downstream links and correspondents reachable via other interfaces.

   This document also considers the case when 'R' does not have any
   physical downstream interfaces, and can use 'P' solely for its own
   internal addressing purposes.  In that case, 'R' assigns 'P' to a




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   virtual interface (e.g., a loopback), and acts as a router that
   forwards packets between the upstream and virtual interfaces.

   'R' can then function under the weak end system model
   [RFC1122][RFC8028] by assigning addresses taken from 'P' to a virtual
   interface as shown in Figure 2:

                        +---------------------+
                        |Delegating Router 'D'|
                        |   (Delegate 'P')    |
                        +----------+----------+
                                   |
                                   | Upstream link
                                   |
                        +----------+----------+
                        |  Upstream Interface |
                        +---------------------+
                        |                     |
                        |  Requesting ES 'R'  |
                        |    (Receive 'P')    |
                        |                     |
                        +---------------------+
                        |  Virtual Interface  |
                        +--+-+--+-+--+-----+--+
                        |A1| |A2| |A3| ... |An|
                        +--+-+--+-+--+-----+--+

                      Figure 2: Weak End System Model

   'R' could instead function under the strong end system model
   [RFC1122][RFC8028] by assigning IPv6 addresses taken from 'P' to an
   upstream interface as shown in Figure 3:



















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                        +---------------------+
                        |Delegating Router 'D'|
                        |   (Delegate 'P')    |
                        +----------+----------+
                                   |
                                   | Upstream link
                                   |
                        +----------+----------+
                        |  Upstream Interface |
                        +--+-+--+-+--+-----+--+
                        |A1| |A2| |A3| ... |An|
                        +--+-+--+-+--+-----+--+
                        |                     |
                        |  Requesting ES 'R'  |
                        |    (Receive 'P')    |
                        |                     |
                        +---------------------+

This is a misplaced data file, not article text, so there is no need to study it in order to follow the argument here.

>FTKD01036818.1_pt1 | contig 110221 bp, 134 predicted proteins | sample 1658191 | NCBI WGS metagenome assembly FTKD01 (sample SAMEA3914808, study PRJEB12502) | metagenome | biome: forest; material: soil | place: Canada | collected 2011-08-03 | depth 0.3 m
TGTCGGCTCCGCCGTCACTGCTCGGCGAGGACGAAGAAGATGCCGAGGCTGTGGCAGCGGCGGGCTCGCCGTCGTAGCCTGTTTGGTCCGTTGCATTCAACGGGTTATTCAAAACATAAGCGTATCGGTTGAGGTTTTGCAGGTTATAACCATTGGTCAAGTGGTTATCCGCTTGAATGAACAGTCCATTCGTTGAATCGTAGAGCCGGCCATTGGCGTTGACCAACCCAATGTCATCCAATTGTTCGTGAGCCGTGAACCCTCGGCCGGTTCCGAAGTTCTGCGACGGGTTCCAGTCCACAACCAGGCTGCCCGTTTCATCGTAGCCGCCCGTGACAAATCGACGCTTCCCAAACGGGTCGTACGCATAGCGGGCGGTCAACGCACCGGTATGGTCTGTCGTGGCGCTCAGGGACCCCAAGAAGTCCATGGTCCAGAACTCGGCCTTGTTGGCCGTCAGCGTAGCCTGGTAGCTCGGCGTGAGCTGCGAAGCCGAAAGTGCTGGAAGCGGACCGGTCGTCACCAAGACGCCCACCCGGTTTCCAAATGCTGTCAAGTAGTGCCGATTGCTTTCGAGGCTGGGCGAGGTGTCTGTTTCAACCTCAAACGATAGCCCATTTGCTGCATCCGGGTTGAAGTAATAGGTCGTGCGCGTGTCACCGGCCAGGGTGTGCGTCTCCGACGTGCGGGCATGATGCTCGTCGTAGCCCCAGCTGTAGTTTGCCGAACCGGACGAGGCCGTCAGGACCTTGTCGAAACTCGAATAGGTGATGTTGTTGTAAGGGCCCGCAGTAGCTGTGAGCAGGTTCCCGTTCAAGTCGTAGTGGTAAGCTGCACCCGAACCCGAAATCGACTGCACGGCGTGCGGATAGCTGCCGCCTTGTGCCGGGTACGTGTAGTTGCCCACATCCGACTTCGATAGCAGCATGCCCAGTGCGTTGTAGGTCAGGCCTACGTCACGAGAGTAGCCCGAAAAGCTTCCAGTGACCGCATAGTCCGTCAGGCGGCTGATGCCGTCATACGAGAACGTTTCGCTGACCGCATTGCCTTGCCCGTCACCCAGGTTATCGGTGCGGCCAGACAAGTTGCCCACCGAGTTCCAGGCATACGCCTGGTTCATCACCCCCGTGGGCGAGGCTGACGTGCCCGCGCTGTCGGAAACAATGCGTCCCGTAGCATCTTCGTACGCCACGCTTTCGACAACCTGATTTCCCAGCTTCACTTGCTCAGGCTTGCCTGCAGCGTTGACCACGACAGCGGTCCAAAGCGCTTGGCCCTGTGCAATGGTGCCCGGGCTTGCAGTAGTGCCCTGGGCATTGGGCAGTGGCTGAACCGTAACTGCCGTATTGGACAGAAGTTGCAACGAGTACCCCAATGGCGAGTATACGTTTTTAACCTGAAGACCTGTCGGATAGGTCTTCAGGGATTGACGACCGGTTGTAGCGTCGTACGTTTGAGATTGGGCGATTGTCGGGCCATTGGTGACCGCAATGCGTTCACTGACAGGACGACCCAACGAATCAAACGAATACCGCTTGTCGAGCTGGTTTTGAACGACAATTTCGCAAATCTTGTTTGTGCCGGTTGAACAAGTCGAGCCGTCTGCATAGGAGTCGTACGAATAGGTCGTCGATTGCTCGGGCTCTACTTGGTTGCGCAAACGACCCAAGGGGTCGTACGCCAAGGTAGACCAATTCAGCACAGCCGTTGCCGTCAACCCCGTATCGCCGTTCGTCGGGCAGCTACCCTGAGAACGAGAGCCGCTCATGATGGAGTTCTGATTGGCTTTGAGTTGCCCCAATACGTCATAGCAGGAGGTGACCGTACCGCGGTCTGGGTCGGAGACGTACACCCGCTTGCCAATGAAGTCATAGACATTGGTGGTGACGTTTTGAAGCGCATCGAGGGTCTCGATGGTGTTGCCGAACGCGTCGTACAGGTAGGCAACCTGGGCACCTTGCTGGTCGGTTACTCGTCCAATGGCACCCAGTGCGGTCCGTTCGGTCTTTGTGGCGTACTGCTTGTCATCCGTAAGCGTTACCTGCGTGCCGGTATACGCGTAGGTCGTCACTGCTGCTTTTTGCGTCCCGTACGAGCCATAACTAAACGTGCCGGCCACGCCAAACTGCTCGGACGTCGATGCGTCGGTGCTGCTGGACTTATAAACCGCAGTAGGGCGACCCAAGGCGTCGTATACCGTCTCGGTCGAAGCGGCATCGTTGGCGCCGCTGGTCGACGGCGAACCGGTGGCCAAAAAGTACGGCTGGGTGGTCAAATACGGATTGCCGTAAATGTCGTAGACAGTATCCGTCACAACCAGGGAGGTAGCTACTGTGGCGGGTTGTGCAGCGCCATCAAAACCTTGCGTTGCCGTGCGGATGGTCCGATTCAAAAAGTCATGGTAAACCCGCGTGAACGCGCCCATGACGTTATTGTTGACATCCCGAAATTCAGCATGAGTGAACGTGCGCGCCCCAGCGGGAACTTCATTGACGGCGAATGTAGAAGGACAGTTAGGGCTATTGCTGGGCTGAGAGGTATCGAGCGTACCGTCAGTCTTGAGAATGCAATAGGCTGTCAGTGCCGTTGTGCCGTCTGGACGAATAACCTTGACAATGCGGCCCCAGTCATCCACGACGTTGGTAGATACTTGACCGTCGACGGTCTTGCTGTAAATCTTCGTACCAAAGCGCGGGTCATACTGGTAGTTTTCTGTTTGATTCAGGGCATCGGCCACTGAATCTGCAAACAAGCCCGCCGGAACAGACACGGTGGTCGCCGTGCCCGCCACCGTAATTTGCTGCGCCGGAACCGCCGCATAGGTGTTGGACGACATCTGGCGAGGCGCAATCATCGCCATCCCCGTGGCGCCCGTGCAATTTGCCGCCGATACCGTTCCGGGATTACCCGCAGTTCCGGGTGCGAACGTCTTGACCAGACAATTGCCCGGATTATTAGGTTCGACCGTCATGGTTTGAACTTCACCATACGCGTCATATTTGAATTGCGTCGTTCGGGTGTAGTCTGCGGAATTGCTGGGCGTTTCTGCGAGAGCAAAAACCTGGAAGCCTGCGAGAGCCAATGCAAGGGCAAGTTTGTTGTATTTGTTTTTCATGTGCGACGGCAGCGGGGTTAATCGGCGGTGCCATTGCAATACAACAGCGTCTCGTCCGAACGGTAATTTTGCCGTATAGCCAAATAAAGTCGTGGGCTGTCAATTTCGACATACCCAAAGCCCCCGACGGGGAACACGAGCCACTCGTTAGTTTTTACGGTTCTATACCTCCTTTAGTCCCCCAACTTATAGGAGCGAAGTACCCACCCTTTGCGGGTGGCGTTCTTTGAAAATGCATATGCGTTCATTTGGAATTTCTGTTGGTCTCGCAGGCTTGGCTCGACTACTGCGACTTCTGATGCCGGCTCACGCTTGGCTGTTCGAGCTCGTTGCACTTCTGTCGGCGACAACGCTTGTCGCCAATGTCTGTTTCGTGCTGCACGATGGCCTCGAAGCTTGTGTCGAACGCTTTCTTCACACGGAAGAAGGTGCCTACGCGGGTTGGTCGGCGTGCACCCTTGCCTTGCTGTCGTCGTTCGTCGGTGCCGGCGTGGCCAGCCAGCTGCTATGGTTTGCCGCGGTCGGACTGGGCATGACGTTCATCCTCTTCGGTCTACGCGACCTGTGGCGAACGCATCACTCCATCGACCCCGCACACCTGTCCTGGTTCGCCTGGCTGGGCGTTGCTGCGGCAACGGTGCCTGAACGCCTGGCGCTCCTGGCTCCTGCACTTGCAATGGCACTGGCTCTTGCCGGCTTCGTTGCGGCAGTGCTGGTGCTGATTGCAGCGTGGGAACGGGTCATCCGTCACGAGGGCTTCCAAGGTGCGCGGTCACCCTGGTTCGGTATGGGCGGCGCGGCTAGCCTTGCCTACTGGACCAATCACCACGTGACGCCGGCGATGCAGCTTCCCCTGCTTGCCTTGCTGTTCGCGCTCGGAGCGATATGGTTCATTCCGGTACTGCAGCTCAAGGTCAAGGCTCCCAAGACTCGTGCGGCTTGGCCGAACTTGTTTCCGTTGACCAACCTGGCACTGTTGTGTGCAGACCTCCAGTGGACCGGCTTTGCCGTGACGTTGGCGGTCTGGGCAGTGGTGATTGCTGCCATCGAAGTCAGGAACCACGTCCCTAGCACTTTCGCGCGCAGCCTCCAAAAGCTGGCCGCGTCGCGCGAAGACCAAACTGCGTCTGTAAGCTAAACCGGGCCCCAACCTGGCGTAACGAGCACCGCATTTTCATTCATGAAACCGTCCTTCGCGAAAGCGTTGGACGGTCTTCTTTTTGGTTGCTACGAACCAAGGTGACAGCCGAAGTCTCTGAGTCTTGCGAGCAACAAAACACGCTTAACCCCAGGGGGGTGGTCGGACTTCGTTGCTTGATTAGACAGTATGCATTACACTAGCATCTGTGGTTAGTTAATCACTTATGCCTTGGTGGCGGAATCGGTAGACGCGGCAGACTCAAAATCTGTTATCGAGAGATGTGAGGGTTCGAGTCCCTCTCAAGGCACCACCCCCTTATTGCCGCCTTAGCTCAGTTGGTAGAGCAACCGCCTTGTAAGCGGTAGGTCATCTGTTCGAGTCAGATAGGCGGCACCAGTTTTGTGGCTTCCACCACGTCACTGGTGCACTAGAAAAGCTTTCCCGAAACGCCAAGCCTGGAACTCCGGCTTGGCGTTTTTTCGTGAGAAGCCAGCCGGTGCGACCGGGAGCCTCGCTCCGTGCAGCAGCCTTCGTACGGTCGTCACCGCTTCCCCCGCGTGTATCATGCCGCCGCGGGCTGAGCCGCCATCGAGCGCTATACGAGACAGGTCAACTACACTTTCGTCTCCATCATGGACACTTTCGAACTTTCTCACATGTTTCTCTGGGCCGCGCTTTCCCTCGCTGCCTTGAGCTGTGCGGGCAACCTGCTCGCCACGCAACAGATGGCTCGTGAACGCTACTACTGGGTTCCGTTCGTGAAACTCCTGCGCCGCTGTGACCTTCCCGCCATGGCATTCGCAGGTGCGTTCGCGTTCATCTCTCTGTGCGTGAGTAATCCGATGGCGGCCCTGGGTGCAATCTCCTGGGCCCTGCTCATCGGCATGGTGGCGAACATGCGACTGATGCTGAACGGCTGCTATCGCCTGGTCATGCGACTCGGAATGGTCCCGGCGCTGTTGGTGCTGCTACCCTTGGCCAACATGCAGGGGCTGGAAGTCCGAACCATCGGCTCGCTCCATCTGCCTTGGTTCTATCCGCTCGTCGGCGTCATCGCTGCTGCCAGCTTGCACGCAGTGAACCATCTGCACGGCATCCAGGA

|   Virtual Interface |
                        +---------------------+

                     Figure 3: Strong End System Model

   The major benefit for an ES managing a delegated prefix in either the
   weak or strong end system models is multi-addressing.  With multi-
   addressing, the ES can configure an unlimited supply of addresses to
   make them available for local applications without requiring
   coordination with any other nodes on upstream interfaces.

   The following sections present considerations for ESes that employ
   prefix delegation mechanisms.

2.  Terminology

   The terminology of the normative references apply.  The following
   terms are defined for the purposes of this document:

   node, host, router
      the same as defined in [RFC8200].

   End System (ES)
      a node that acts as a host on behalf of its local applications and
      as a router on behalf of its downstream interface(s), but does not
      forward packets received on an upstream interface via the same or
      a different upstream interface (see: Security Considerations).

   shared prefix





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      an IPv6 prefix that may be advertised to more than one node on the
      link, e.g., in a Router Advertisement (RA) message Prefix
      Information Option (PIO) [RFC4861].

   individual prefix
      an IPv6 prefix that is advertised to exactly one node on the link
      (e.g., in an RA PIO), where the node is a passive recipient of the
      prefix.

   delegated prefix
      an IPv6 prefix that is conveyed to an ES for its own exclusive
      use, where the ES is an active participant in the prefix
      delegation and maintenance procedures.

3.  Multi-Addressing Considerations

   IPv6 allows nodes to assign multiple addresses to a single interface.
   [RFC7934] discusses options for multi-addressing as well as use cases
   where multi-addressing may be desirable.  Address configuration
   options for multi-addressing include StateLess Address
   AutoConfiguration (SLAAC) [RFC4862], stateful DHCPv6 address
   configuration [RFC3315], manual configuration, etc.

   ESes configure addresses from a shared or individual prefix and
   assign them to the upstream interface over which the prefix was
   received.  When it assigns the addresses, the ES is required to use
   Multicast Listener Discovery (MLD) [RFC3810] to join the appropriate
   solicited-node multicast group(s) and to use the Duplicate Address
   Detection (DAD) algorithm [RFC4862] to ensure that no other node
   configures a duplicate address.

   In contrast, an ES that uses address configuration from a delegated
   prefix can assign addresses without invoking MLD/DAD on an upstream